Most laxatives are safe for pregnant women since they are not absorbed in the digestive tract. Therefore, your baby will not feel the effects of the laxative. Osmotic laxatives like macrogols and lactulose are also safe to use during pregnancy.
If they do not work, you can take a small dose of stimulant laxatives like senna and bisacodyl. However, if you are in your third trimester, senna is not recommended as it is absorbed in the digestive system.
Constipation in Children
You might notice your child is passing stool less often than usual or is having problems passing stool. The stool might be small pebbles, and in most cases are dry. Try out these remedies with your child before taking medicine for constipation:
- Drink fruit juice
Fruit juice like prune, apple and pear assist in softening the stool. However, prune juice is an irritant to infants. 2-4 ounces of any other juice is good enough or 4-6 ounces for older infants. Apple juice should not be diluted, but prune juice can be diluted at 1:1 ratio. Once children are past the age of 3, juice is not as helpful since their intestines have developed and can absorb sugar from the juice.
- Eat high fiber foods
Stool passage can be helped by foods like sweet potatoes, whole grains, pears, plums, apricots, peaches, peas, spinach, beans and broccoli. When a child is constipating, avoid feeding them carrots and applesauce.
- Avoid dairy products
Refined carbs can cause toddlers to constipate. Cow, goat and buffalo milk should not be given to a baby or child. If your baby is fed on formula milk, between feeding, give him sips of water or replace one feeding for a week.
- Toilet training
Toilet-train your child by encouraging and motivating him/her. Have a regular routine for the child to go to the toilet. Older children can be asked to sit on the toilet for 10 minutes at least once a day, 30 minutes after a meal.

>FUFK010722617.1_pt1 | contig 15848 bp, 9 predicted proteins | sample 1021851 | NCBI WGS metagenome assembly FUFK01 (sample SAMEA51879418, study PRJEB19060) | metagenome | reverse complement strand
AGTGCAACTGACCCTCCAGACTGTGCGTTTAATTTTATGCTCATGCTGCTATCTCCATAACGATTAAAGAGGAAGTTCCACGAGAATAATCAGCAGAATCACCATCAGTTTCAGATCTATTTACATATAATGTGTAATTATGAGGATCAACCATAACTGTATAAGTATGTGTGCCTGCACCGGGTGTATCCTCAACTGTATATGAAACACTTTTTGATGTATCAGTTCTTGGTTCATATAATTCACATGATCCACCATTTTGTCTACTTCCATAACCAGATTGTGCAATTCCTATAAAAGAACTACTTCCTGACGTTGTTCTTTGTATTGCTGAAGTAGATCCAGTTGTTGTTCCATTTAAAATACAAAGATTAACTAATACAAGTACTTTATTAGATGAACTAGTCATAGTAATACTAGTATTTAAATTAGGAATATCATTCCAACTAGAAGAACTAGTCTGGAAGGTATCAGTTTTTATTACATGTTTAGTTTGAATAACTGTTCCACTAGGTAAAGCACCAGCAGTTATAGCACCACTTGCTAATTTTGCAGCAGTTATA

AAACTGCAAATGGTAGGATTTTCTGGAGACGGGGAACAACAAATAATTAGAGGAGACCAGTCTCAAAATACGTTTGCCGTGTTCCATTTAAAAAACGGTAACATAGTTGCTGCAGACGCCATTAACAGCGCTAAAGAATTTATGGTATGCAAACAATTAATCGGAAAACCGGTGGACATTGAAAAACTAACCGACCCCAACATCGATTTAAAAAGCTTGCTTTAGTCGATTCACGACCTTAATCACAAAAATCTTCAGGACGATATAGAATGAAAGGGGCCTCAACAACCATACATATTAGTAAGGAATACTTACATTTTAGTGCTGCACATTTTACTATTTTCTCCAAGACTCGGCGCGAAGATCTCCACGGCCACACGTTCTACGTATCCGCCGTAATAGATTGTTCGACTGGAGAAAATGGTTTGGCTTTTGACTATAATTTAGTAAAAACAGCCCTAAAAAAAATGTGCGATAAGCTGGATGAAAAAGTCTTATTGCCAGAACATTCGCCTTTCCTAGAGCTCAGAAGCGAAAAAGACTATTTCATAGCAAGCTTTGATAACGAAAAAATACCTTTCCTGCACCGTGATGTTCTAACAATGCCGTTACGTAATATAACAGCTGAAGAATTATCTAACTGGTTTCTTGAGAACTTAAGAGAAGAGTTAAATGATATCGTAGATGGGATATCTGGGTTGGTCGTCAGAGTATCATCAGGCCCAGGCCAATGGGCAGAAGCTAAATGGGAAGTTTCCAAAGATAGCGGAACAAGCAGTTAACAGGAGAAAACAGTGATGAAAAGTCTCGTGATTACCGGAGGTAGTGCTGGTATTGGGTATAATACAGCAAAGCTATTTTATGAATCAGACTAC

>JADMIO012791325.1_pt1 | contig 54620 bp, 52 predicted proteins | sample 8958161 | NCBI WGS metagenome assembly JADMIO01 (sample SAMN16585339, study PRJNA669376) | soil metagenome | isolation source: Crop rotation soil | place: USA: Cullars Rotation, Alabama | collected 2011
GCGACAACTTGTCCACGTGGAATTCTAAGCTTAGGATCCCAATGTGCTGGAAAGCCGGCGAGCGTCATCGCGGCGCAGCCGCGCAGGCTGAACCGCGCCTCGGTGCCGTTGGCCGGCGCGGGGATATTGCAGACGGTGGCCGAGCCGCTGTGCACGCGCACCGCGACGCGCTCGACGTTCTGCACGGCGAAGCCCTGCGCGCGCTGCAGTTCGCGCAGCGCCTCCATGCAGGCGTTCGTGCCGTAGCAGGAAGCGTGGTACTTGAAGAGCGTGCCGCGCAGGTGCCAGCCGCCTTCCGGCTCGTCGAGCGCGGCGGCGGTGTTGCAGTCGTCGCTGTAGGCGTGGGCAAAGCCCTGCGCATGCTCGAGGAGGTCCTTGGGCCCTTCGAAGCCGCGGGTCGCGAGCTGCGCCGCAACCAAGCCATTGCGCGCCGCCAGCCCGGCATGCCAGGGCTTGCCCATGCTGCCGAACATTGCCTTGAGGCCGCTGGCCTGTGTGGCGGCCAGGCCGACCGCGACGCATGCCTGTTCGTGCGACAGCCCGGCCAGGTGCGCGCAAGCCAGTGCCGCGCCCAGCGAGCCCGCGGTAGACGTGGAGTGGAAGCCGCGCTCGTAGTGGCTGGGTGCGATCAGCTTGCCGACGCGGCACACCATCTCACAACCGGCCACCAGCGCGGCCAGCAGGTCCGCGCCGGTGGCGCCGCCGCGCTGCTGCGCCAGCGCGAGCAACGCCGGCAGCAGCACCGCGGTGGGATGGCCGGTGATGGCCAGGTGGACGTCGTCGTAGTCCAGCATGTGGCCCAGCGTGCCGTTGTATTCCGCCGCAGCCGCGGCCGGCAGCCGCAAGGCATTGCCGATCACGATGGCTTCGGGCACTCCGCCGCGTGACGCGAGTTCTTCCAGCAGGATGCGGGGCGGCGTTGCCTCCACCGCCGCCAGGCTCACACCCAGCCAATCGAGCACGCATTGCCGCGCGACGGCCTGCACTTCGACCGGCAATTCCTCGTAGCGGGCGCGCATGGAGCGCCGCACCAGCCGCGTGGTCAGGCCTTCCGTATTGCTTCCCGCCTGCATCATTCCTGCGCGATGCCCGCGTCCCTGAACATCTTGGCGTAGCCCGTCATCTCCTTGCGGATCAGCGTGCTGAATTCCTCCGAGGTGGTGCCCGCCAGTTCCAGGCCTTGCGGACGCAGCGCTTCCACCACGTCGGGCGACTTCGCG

- Avoid rice cereal and casein formulas
Baby food with high casein and rice cereal content tends to cause constipation. To ease constipation, give your baby formula rich in iron.
The risk of faecal impaction is increased by prolonged constipation. Faecalimpaction is a severe form of constipation that tends to affect disabled and elderly people. In order to release hardened waste in the rectum, the following measures may be used in addition to medicine for constipation:
- A doctor might have to insert a gloved finger into your rectum to break down the solidified waste manually.
- Mineral oil or warm water combined with a gentle enema can be used.
- Suppository is medication inserted through your anus and slowly dissolves at body temperature. It is then absorbed in your blood.
When to call a Doctor
Constipation can occur now and then, but if it becomes a regular condition and it is accompanied with the following signs, consult your doctor as soon as possible:
- Laxatives are not working after weeks of use
- Alternating between diarrhea and constipation
- Weight loss with no good explanation
- Pain in the rectum
- Presence of blood in stool
- Bloating and severe pain in the abdomen
- Sudden onset of constipation accompanied by serious cramping and not being able to release gas